The first is the most traditional method, which would be to set up a Hekataion, or a threshold shrine to Hekate. These were present throughout Ancient Greece and were thought to win the goddess’ favor and help protect the home. Constructing one of these can be simple or elaborate depending on preference and means. They can range from an image of Hekate placed outside the door or just inside the home by the door, or a full shrine to Hekate. It can be whatever suits your worship, but what’s important is to leave offerings to Her and give Her prayers there asking Her to protect the home. One thing to do is to always have a candle lit on the shrine (safely, of course) so a torch of sorts always defends your threshold.
Another thing one can do is craft a charm or talisman by asking Hekate to imbue an object with the power of protection. To do this, find a piece of jewelry, a key, or even an animal talisman made of bones of Her sacred animals, and anoint it with a Hekate oil. Leave an offering of incense for Hekate and then say:
“Goddess Hekate, She who guards the doorway, I call upon your aid. Averter of evil, bless this talisman so that it defends my threshold and shields me and mine from all harm. She who stands before, in between, and within, lend to this charm your powers of protection.”
A third method to call on Hekate to protect the home is to make a powder to sprinkle across thresholds. I mix poppy to confuse enemies, garlic for protection, and common sage (not the white kind) for health and good fortune. To this you could also add crossroad dirt or brick dust. Burn some of the powder as an offering to Hekate on a charcoal disk and ask Her to bless it:
“Goddess Hekate, I call upon you as I burn this offering for you. I ask you to bless these herbs from your sacred garden and lend to them your powers of protection. As I burn a portion of this powder for you, please grant to me your favor and imbue this it with the strength to shield my home.”
Lighting a candle dressed in an aromatic or Hekate oil before the threshold can also serve as a means to protect the home. Sprinkling some of Hekate’s sacred herbs onto the candle can add some extra power to it. Light the candle and say:
“Goddess Hekate, Bright One, I light this flame in your honor. Just as this candle burns bright, so may your torches never be extinguished and guide us eternally. Please look upon the home of your devoted follower with favor and protect it from all harm and misfortune”
Once the candle burns completely, save any wax remnants and place them in a small charm bag. This can either be buried on your property (preferably by its entrance) or hung above or by the door.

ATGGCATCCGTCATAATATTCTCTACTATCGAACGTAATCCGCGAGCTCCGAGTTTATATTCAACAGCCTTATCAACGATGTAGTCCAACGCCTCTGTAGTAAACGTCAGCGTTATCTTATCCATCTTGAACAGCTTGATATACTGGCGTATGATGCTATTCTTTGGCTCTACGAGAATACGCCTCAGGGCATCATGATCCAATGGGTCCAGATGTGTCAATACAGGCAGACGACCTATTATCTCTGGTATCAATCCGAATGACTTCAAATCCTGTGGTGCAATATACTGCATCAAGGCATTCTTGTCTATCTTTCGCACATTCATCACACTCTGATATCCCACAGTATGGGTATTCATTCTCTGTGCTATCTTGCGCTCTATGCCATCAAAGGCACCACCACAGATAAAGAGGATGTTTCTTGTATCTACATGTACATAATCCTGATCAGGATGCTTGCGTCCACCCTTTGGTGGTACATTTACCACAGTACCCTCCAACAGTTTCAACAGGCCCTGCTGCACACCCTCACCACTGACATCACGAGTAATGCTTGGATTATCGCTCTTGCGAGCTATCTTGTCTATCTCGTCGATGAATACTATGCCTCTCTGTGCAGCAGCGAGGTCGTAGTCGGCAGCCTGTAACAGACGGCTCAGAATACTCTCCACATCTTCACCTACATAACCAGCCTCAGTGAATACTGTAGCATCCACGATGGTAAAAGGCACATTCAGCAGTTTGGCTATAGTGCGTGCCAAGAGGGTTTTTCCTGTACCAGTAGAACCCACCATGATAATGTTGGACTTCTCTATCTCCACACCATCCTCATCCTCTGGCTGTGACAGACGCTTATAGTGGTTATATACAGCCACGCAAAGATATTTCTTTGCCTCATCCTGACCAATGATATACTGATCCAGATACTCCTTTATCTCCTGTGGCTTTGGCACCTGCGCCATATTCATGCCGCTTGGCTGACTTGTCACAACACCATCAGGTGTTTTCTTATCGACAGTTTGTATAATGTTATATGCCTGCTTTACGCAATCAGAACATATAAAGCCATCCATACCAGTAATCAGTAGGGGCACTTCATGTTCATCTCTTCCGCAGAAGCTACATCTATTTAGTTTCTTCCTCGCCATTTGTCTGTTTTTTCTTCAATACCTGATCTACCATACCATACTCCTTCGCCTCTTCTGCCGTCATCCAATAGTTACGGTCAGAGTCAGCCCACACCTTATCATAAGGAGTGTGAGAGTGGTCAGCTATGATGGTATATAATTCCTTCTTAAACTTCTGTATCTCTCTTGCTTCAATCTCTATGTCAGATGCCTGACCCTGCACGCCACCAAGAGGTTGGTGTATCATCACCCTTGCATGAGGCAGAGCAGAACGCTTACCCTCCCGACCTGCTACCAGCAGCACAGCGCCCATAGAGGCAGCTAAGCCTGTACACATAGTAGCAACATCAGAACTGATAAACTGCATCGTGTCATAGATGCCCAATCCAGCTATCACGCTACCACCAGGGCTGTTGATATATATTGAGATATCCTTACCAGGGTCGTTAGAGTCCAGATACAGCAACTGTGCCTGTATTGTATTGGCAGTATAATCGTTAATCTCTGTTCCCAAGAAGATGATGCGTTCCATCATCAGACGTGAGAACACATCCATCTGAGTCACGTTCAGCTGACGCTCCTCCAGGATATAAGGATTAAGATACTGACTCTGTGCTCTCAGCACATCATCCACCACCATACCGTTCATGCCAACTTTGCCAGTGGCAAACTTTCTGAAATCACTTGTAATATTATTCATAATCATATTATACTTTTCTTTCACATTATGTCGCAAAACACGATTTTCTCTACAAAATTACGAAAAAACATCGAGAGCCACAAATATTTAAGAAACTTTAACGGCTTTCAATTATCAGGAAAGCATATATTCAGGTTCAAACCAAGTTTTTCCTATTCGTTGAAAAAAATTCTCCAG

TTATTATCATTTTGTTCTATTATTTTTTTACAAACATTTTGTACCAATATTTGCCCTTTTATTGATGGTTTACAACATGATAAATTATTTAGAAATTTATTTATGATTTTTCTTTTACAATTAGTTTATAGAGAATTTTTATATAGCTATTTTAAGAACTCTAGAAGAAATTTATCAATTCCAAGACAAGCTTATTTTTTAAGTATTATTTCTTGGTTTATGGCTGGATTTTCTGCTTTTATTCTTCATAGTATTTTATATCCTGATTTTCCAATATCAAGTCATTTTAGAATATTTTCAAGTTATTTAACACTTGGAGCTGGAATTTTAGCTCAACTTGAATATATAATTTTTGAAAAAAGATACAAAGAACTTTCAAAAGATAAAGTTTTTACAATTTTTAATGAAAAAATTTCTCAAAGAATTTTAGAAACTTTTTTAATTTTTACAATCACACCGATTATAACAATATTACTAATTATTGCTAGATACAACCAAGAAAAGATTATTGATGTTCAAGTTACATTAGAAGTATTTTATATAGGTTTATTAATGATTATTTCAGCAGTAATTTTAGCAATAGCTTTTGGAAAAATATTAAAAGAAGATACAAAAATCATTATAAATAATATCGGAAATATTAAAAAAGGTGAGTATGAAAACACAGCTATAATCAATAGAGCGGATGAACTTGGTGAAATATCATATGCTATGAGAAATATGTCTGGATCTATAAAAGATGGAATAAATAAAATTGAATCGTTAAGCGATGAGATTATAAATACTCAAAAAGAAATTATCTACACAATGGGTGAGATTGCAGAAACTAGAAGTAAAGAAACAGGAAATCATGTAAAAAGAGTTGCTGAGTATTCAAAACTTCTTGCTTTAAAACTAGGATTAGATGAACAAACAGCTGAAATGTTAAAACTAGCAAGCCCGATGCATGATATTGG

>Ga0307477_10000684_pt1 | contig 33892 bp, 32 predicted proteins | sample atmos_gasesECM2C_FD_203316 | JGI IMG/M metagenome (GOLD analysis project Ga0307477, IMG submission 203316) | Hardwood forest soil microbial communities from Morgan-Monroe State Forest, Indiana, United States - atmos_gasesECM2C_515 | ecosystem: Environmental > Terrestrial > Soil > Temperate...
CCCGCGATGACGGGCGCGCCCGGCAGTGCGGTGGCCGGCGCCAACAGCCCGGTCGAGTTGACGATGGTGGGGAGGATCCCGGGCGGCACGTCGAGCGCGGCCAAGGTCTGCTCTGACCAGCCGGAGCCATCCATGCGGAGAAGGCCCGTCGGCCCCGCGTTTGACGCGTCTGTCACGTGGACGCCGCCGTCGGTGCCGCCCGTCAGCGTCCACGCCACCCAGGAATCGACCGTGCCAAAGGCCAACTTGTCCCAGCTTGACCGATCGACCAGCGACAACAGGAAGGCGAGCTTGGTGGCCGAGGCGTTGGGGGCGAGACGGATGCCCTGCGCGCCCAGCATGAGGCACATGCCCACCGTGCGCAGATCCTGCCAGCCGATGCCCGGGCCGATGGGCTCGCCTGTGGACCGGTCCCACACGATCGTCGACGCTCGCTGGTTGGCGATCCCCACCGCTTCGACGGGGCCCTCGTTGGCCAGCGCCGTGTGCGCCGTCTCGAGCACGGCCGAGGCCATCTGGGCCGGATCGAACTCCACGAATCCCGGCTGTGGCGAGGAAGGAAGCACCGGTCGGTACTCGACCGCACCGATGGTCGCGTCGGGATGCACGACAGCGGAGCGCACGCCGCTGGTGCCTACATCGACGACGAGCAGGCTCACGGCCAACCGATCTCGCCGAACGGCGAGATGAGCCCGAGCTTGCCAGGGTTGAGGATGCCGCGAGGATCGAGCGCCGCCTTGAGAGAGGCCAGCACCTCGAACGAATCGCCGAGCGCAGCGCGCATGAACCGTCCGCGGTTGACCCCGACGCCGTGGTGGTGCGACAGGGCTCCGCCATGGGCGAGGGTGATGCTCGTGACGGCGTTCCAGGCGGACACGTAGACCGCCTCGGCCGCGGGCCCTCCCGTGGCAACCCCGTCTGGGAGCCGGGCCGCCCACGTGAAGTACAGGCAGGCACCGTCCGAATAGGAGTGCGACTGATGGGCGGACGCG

The final, simplest thing to do is to give Hekate offerings in coincidence with this prayer:
“Hekate Propylaia, She who stands before the threshold, I place these offerings before you and ask for your blessing. Please guard my home and all that reside in it. May all things dangerous and harmful be denied entry, and may your blessings take their place. May these doors be always protected by you, and may they never cease to shield us from all that is evil in the world. Great Hekate, averter of misfortune, look upon your devoted follower with favor and grant me safe shelter.”
Using one or all of these as a way to protect your home should put up a significant barrier between you and anything that might do you or your home any damage. These can be repeated as regularly as desired, and it’s probably wise to fortify them and redo them at least once a year, if not more often.
prayer to have money
I pray for Justice, Liberty, and Victory.
To come up, rise and be our salvation.
Sweep aside those who do violence to the souls of children
Who chain them as hostages
For paltry ends or grand designs alike.
Let the world descend upon these foulnesses
That sit upon the Hill
And crush them with your blessings and virtues!
O Goddesses who stand for Righteous Acts.
Hear our pleas and save us from this wickedness.
Hekate Megiste, Pammetor,
I have sworn my oaths in Your Names,
I have built Your altar, given offerings in Your honor,
My work has been dedicated to You,
Let loose Your servants into the dreams of those who harm the children,
Let terror fill their dreams until Justice comes upon them,
Let the gates of the camps be thrown open and families be brought together once more!
Unto You have I sworn my oaths,
Hear my pleas now,